SPECIAL RULES FOR DETERMINING BENEFICIAL INTERESTS IN TRUSTS. An individual’s beneficial interest in a trust must be included in the calculation of that individual’s net worth. For this purpose, the value of an individual’s beneficial interest in a trust will be determined using a two-step process. First, all interests in property held by the trust must be allocated to beneficiaries (or potential beneficiaries) of the trust based on all relevant facts and circumstances, including the terms of the trust instrument, letter of wishes (and any similar document), historical patterns of trust distributions, and any functions performed by a trust protector or similar advisor. Interests in property held by the trust that cannot be allocated based on the factors described in the previous sentence shall be allocated to the beneficiaries of the trust under the principles of intestate succession (determined by reference to the settlor’s intestacy) as contained in the Uniform Probate Code, as amended. Second, interests in property held by a trust that are allocated to the expatriate must be valued under the principles of section 2512 and the regulations thereunder without regard to any prohibitions or restrictions on such interest. The following example illustrates this special rule.
EXAMPLE 2. B, a former long-term resident, expatriated on December 31, 1996. B is a potential beneficiary of two trusts during his lifetime. …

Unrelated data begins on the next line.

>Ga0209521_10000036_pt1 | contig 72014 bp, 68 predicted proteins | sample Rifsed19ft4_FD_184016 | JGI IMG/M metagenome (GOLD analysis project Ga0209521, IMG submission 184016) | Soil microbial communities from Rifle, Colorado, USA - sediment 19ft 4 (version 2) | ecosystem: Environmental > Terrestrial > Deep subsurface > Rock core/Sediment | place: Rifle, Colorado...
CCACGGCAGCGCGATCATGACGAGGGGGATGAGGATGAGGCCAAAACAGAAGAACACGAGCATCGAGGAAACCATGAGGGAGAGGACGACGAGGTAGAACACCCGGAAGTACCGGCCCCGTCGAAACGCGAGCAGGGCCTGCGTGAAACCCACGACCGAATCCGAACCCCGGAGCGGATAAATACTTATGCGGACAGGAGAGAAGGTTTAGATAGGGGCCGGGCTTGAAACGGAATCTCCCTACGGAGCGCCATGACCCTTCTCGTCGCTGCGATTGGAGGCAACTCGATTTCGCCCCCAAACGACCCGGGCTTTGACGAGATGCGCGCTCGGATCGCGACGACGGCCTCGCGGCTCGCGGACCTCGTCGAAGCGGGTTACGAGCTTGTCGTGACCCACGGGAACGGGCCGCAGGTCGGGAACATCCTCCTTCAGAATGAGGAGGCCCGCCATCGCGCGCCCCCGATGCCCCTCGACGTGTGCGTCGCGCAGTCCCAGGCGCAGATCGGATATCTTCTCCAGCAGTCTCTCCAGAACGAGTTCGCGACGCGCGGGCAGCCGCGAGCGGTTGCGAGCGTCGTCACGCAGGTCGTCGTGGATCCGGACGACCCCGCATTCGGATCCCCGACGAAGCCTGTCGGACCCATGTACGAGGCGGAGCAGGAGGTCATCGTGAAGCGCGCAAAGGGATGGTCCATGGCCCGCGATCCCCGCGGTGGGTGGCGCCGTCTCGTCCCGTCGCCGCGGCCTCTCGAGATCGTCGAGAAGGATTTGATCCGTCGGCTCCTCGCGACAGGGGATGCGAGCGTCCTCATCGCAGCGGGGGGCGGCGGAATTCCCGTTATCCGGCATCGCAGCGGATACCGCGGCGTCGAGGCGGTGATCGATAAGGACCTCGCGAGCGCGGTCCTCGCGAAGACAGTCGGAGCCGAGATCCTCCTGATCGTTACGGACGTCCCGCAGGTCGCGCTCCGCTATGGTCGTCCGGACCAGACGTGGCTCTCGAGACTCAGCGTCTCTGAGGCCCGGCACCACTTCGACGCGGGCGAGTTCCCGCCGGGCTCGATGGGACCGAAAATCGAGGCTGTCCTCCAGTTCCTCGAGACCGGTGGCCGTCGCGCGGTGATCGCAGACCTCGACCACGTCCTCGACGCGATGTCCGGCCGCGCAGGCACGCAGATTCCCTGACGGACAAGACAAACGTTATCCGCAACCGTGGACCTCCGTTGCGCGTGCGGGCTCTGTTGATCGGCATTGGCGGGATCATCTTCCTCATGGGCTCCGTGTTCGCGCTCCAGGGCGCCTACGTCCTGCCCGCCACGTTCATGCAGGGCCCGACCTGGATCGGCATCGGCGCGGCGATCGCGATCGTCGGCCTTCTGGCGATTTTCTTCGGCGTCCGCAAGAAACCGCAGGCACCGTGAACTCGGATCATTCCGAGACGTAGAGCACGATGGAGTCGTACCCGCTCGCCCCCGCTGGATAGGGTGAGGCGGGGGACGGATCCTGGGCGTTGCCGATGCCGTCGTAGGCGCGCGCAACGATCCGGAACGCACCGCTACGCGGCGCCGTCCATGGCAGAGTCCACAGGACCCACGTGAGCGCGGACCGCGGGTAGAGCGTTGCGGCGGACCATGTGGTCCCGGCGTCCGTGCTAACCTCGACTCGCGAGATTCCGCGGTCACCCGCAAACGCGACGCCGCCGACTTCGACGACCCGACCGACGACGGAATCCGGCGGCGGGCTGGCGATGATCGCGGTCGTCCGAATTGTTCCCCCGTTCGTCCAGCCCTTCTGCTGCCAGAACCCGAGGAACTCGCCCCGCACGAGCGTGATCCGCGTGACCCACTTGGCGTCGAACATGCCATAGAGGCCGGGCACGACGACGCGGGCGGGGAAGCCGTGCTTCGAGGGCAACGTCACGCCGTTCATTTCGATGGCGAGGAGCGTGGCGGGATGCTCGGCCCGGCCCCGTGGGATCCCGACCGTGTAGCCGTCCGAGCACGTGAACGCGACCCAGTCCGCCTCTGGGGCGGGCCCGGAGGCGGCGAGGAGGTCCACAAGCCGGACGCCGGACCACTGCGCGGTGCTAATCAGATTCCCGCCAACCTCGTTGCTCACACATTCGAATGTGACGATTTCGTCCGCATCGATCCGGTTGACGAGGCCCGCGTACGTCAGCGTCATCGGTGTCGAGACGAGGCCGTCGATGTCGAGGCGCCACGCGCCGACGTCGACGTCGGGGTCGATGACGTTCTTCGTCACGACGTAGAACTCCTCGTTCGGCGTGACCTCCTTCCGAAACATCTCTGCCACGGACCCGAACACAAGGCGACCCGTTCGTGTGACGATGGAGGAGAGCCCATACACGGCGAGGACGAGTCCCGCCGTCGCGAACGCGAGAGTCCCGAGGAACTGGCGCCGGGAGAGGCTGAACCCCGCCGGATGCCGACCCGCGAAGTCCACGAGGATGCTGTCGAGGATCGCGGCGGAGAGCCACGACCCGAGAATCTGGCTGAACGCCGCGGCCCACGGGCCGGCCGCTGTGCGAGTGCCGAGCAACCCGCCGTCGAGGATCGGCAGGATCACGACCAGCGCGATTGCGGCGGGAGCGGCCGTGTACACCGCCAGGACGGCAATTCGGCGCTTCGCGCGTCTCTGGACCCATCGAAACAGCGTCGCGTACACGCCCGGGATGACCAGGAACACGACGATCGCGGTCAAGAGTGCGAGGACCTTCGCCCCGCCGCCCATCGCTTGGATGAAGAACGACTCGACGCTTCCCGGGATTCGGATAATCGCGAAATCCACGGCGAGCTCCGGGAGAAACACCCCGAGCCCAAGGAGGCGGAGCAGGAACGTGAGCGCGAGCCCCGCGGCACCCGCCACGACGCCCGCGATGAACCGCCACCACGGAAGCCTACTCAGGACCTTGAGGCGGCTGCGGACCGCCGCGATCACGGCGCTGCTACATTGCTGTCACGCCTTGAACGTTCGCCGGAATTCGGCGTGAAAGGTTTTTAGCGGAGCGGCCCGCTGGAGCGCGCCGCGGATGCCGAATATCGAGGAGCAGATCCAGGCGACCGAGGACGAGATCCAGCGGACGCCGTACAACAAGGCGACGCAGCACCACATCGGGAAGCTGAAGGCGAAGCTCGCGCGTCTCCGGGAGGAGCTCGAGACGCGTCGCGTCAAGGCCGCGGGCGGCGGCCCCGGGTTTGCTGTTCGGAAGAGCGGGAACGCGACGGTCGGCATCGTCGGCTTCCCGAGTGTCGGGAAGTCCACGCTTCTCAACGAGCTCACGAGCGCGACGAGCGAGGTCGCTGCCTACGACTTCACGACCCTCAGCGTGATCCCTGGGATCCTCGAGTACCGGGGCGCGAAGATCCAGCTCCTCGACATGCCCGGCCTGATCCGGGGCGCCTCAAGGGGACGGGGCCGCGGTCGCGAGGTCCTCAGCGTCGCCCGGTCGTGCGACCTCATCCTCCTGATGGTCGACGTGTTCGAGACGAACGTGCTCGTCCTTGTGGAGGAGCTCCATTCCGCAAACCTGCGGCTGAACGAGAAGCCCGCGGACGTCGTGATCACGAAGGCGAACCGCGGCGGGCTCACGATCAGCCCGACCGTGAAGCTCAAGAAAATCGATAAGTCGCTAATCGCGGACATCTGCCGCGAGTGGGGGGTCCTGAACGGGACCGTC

Trust 2 was established by B’s father for the benefit of B and C. Under the terms of Trust 2, the trust income and corpus may be distributed at the trustee’s discretion to either B or C. For purposes of determining B’s net worth, all of the interests in property owned by Trust 2 must first be allocated to either B or C based on all relevant facts and circumstances. If the facts and circumstances do not indicate how the interest in the trust’s property should be allocated between B and C, the trust property will be allocated under the rules of intestate succession (determined by reference to B’s father’s intestacy) as contained in the Uniform Probate Code. If B’s father had died intestate, the Uniform Probate Code would have allocated his property equally between B and C. Thus, for purposes of determining B’s net worth, B will be treated as owning half of the interests in property owned by Trust 2. The value of these interests in property will be determined under the principles of section 2512.
Although we do not suggest that Form 8854 and its instructions should depart from the principles set forth in the 97 Notice, we do suggest that the IRS and the Treasury reconsider these principles, particularly that part of the Notice that allocates trust interests among beneficiaries based on their status as intestate successors of the trust’s creator. As a matter of economic reality, beneficial interests in trusts are often not subject to valuation and may have very little value to any particular beneficiary. Indeed, with respect to discretionary trusts of the type described in Trust 2 of the Example, it is quite possible that neither B nor C will ever receive any distributions from the trust. In cases of this sort, a beneficiary’s interest is little more than a mere expectancy. The application of the Uniform Probate Code’s intestacy rules seems to create a property interest that does not in fact exist.